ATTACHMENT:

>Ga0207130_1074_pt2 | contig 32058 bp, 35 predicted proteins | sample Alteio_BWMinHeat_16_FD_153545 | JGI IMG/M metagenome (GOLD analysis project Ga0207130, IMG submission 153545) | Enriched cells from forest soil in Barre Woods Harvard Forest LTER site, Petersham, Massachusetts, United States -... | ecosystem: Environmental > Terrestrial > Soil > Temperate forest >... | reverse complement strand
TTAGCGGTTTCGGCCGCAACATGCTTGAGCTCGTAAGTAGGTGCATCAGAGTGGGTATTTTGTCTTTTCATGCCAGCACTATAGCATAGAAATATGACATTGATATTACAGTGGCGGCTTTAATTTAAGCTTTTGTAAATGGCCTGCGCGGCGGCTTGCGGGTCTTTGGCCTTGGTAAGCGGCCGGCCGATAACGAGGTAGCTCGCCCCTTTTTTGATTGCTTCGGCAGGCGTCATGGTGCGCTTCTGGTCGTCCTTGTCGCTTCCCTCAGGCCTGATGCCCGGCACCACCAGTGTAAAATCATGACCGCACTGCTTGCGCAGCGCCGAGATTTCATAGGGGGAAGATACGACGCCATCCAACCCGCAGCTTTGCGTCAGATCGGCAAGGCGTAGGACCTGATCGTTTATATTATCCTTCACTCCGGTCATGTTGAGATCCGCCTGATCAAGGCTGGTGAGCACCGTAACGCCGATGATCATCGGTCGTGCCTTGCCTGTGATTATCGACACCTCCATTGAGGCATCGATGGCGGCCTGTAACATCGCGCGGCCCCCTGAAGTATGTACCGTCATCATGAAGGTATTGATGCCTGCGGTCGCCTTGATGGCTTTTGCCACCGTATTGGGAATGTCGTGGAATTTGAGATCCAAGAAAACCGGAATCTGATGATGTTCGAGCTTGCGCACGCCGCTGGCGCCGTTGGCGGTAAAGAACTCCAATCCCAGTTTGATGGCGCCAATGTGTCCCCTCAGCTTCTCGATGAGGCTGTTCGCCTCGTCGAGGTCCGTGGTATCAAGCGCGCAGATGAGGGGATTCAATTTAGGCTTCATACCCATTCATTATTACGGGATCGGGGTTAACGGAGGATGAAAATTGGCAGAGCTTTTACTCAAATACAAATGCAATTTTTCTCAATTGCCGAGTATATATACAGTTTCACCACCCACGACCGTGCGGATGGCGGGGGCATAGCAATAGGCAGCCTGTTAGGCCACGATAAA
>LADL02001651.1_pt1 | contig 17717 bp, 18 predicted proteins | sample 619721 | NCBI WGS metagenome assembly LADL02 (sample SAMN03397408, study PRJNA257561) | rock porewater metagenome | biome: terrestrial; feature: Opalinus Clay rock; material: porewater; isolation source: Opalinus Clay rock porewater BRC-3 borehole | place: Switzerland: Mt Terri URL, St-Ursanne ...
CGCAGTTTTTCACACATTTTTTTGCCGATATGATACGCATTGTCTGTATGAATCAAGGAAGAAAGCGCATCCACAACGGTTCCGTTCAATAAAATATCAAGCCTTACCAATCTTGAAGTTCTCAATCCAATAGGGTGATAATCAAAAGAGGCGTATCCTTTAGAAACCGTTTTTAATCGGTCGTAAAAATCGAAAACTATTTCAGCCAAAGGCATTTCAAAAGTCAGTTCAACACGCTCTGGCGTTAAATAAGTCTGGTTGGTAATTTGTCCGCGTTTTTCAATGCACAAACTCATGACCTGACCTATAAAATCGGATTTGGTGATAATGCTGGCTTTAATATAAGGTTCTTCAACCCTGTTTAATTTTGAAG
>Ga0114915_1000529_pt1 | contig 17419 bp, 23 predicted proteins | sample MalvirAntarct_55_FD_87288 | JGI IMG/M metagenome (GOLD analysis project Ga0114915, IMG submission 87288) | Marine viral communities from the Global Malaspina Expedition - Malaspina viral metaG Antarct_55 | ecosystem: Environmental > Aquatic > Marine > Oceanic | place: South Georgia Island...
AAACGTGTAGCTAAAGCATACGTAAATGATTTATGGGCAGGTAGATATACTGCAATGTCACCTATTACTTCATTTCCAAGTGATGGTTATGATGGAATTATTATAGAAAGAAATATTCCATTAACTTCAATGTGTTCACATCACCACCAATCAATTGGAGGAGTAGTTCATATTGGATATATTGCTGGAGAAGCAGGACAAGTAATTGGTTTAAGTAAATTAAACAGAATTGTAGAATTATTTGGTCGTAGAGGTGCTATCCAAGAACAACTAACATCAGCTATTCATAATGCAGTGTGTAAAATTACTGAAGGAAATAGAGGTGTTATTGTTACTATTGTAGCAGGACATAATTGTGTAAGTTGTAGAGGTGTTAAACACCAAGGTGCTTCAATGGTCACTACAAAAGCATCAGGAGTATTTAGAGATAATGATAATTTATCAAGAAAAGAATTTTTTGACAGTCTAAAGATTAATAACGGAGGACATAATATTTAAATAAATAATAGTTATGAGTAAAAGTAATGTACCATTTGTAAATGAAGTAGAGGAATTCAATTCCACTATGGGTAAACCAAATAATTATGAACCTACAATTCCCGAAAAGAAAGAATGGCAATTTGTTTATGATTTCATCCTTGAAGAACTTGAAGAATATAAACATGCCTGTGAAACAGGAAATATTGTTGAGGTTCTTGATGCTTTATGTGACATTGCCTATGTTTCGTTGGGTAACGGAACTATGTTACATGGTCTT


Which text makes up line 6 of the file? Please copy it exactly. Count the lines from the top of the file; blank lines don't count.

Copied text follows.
AAACGTGTAGCTAAAGCATACGTAAATGATTTATGGGCAGGTAGATATACTGCAATGTCACCTATTACTTCATTTCCAAGTGATGGTTATGATGGAATTATTATAGAAAGAAATATTCCATTAACTTCAATGTGTTCACATCACCACCAATCAATTGGAGGAGTAGTTCATATTGGATATATTGCTGGAGAAGCAGGACAAGTAATTGGTTTAAGTAAATTAAACAGAATTGTAGAATTATTTGGTCGTAGAGGTGCTATCCAAGAACAACTAACATCAGCTATTCATAATGCAGTGTGTAAAATTACTGAAGGAAATAGAGGTGTTATTGTTACTATTGTAGCAGGACATAATTGTGTAAGTTGTAGAGGTGTTAAACACCAAGGTGCTTCAATGGTCACTACAAAAGCATCAGGAGTATTTAGAGATAATGATAATTTATCAAGAAAAGAATTTTTTGACAGTCTAAAGATTAATAACGGAGGACATAATATTTAAATAAATAATAGTTATGAGTAAAAGTAATGTACCATTTGTAAATGAAGTAGAGGAATTCAATTCCACTATGGGTAAACCAAATAATTATGAACCTACAATTCCCGAAAAGAAAGAATGGCAATTTGTTTATGATTTCATCCTTGAAGAACTTGAAGAATATAAACATGCCTGTGAAACAGGAAATATTGTTGAGGTTCTTGATGCTTTATGTGACATTGCCTATGTTTCGTTGGGTAACGGAACTATGTTACATGGTCTT